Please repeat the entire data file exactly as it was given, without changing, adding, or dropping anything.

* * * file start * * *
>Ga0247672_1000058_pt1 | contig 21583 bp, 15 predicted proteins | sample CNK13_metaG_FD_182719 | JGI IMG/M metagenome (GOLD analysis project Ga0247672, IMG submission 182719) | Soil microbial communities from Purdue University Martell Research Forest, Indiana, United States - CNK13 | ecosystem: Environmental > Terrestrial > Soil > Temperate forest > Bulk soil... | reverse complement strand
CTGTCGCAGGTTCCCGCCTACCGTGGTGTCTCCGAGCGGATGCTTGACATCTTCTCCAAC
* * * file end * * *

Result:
>Ga0247672_1000058_pt1 | contig 21583 bp, 15 predicted proteins | sample CNK13_metaG_FD_182719 | JGI IMG/M metagenome (GOLD analysis project Ga0247672, IMG submission 182719) | Soil microbial communities from Purdue University Martell Research Forest, Indiana, United States - CNK13 | ecosystem: Environmental > Terrestrial > Soil > Temperate forest > Bulk soil... | reverse complement strand
CTGTCGCAGGTTCCCGCCTACCGTGGTGTCTCCGAGCGGATGCTTGACATCTTCTCCAAC